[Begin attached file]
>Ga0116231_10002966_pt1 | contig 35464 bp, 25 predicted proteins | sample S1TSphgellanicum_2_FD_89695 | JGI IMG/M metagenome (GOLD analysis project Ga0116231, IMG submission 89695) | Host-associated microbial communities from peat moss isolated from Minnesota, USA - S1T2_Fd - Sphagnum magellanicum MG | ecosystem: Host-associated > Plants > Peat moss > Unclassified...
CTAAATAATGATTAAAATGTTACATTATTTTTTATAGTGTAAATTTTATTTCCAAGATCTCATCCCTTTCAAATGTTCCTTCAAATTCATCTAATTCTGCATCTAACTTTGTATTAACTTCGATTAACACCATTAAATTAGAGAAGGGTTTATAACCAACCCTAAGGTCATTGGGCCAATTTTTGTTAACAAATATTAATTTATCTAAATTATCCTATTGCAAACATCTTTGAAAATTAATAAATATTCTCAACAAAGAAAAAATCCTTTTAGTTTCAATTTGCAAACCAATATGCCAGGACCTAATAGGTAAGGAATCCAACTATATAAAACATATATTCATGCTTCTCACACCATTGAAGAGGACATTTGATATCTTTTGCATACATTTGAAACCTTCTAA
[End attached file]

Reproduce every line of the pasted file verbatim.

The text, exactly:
>Ga0116231_10002966_pt1 | contig 35464 bp, 25 predicted proteins | sample S1TSphgellanicum_2_FD_89695 | JGI IMG/M metagenome (GOLD analysis project Ga0116231, IMG submission 89695) | Host-associated microbial communities from peat moss isolated from Minnesota, USA - S1T2_Fd - Sphagnum magellanicum MG | ecosystem: Host-associated > Plants > Peat moss > Unclassified...
CTAAATAATGATTAAAATGTTACATTATTTTTTATAGTGTAAATTTTATTTCCAAGATCTCATCCCTTTCAAATGTTCCTTCAAATTCATCTAATTCTGCATCTAACTTTGTATTAACTTCGATTAACACCATTAAATTAGAGAAGGGTTTATAACCAACCCTAAGGTCATTGGGCCAATTTTTGTTAACAAATATTAATTTATCTAAATTATCCTATTGCAAACATCTTTGAAAATTAATAAATATTCTCAACAAAGAAAAAATCCTTTTAGTTTCAATTTGCAAACCAATATGCCAGGACCTAATAGGTAAGGAATCCAACTATATAAAACATATATTCATGCTTCTCACACCATTGAAGAGGACATTTGATATCTTTTGCATACATTTGAAACCTTCTAA